Note: I’m keynoting about wearables at the Brand Innovators Fashion Week event on Friday, February 14, 2014. The kind folks at Brand Innovators have published this piece as a white paper. You can learn more about the event and download the white paper here.
People talk about wearable computers in one lumpy category, but doing this erases a key difference between two overlapping — and often opposing — orientations of wearables: the display of old information and the creation of new information.
These orientations have a lot to do with time and whether at a given moment we prioritize present or future.
Being thoughtful about these two orientations can help people use wearables in productive ways that improve their lives, and doing so can also help people seize special moments. On the flip side, wearables can also add new layers of distraction to our already information-overloaded lives.
When it comes to industry — from media to health and wellness to CPG and beyond — understanding the differences between display and creation can help companies determine the right strategies for using wearables to help build businesses through analytics, advertising and partnership.
Display: here I’m talking about wearable computers that take information coming in from the world and stick it onto new spots on your body. This is translation in the literal, Latin-root sense of trans locare “to carry across.”
Google Glass perches on a user’s face: the device is a prominent prism in the upper right corner of a user’s glasses, which is a spot nobody paid much attention to before.
Although it has received a ton of press and even a witty new term — “Glasshole” — for people who wear it all the time, Google Glass isn’t the world-changing iPhone of HUD (“heads up display” or “on your face” information), it’s the Apple Newton.
There are other versions of HUD, including an interesting contact lenses plus glasses approach by iOptics and Meta’s “I gotta buy this— wait! it’s $3,000” Iron Man interface.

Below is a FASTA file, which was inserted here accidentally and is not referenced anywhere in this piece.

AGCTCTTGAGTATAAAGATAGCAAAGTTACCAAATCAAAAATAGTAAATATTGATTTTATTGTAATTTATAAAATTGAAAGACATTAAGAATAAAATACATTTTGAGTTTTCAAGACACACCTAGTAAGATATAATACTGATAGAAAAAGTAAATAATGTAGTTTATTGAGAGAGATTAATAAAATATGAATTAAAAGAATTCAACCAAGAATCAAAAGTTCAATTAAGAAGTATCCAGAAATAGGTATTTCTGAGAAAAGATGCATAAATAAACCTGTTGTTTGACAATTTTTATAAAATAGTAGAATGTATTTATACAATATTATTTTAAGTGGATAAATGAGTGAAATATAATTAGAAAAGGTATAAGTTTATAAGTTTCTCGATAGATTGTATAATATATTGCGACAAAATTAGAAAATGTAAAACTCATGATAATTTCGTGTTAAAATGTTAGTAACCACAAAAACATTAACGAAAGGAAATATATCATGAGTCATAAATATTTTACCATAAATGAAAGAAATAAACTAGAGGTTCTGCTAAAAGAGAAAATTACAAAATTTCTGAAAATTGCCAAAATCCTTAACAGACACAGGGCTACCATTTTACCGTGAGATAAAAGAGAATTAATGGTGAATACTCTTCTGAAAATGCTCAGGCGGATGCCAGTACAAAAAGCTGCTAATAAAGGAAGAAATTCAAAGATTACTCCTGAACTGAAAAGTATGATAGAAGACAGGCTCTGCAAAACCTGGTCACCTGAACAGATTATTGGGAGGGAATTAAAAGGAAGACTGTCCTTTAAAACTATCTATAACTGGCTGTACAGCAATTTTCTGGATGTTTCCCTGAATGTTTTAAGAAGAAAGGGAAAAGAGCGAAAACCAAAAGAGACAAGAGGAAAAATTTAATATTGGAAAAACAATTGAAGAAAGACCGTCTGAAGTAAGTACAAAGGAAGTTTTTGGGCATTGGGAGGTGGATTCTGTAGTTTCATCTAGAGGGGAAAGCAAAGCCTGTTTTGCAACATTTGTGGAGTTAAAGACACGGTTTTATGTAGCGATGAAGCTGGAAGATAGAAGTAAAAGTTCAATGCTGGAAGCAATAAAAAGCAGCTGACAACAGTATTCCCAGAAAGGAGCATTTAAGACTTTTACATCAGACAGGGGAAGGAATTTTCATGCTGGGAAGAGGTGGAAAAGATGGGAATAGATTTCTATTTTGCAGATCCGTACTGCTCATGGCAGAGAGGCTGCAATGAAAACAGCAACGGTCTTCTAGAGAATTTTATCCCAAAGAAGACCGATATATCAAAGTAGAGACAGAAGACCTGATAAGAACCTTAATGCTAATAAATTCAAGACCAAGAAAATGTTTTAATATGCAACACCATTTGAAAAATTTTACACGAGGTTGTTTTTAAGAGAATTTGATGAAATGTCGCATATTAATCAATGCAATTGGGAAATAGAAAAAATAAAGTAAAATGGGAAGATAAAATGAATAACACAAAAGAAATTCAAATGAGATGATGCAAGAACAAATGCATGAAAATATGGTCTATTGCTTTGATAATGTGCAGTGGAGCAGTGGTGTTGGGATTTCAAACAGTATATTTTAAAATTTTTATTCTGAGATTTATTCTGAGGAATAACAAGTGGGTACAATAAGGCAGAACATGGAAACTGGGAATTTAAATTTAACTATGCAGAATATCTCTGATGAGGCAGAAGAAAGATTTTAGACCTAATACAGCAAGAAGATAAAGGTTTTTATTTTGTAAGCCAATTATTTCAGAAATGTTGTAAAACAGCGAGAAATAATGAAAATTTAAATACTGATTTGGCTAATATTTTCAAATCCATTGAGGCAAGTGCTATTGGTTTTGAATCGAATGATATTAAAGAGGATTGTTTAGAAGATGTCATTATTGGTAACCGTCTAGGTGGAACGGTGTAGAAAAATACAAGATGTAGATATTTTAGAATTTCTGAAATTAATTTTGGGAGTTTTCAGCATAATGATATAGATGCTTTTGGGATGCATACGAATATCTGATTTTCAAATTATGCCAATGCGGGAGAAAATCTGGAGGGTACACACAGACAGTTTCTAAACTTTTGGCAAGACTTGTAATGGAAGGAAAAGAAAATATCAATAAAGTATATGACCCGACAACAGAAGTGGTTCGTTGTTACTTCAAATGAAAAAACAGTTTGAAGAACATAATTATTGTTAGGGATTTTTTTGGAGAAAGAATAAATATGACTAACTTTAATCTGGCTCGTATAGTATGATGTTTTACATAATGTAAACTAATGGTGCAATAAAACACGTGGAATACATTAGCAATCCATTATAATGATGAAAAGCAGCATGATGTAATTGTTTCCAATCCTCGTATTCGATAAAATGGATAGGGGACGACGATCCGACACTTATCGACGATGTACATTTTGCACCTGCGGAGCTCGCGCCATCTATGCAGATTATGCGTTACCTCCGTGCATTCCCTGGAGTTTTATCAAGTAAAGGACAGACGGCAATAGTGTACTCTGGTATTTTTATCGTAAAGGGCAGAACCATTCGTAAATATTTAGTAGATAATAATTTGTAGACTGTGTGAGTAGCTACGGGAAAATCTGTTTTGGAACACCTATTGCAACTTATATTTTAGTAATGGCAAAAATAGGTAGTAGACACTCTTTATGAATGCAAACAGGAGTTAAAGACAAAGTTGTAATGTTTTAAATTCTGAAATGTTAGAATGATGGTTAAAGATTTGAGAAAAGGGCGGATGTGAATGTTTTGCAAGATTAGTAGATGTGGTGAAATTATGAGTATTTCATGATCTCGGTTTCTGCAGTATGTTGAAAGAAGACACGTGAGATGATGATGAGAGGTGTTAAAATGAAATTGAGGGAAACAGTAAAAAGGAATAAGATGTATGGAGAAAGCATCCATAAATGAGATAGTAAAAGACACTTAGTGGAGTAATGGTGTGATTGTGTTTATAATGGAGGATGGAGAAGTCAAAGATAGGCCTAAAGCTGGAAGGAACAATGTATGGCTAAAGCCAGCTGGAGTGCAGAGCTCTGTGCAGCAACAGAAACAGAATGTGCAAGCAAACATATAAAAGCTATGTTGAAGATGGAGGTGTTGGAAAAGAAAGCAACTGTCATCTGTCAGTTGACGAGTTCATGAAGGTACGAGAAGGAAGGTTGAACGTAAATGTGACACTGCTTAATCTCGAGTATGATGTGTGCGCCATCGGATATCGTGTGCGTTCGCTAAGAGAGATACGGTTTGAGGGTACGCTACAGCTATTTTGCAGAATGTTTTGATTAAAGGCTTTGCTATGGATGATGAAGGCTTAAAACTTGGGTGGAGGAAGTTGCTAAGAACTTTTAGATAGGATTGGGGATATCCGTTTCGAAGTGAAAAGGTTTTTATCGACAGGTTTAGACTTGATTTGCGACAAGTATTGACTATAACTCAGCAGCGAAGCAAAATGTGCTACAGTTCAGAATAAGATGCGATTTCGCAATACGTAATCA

Display is also the orientation of most Smart Watches, a bit humbler than HUD but with a rich Dick Tracy history.
The Pebble brings text messages and phone calls to your wrist so you don’t have to fumble for your phone, so do the Samsung Galaxy Gear, the Qualcomm Toq, the LG, the Razer Nabu and so on.
Creation starts with the lowly pedometer that counts how many steps you take each day and moves forward to more sophisticated measurements that link a bracelet with sensors and an accelerometer to give a fuller picture of your physical activity. Some folks call this “m-health.”
The Nike FuelBand and various Fitbit devices (the Flex, the Force) are prominent examples here with Fitbit owning two thirds of the market and enjoying broad compatibility with various smart phone apps to make tracking and analyzing information easier. The new Force also has an altimeter that is useful for runners.
Creation also embraces all sorts of medical devices, from the much-covered Google Contact Lenses that will help diabetics measure blood sugar to Medtronic’s wireless telemetry that lets its cardiac pacemakers download data from a patient’s pacemaker over wifi to a home network that then sends the data directly to a doctor.
Information creation is at the heart of the Quantified Self movement that turns your body’s activity into accessible and actionable data. GroupM’s Rob Norman recently quipped on Twitter that this has also created a new genre:
“The Quantified Selfie” definition: sharing the details of your run, walk, or cycle via a wearable device to a social network. Question: why?
Of course, these two information orientations — display and creation — overlap. The FuelBand and Force creation devices also tell time; the Basis watch has more skin sensors than other fitness wearables. Google Glass can take pictures and videos— and historically we’ve seen with Facebook and smart phones that photo sharing can drive massive, exponential adoption.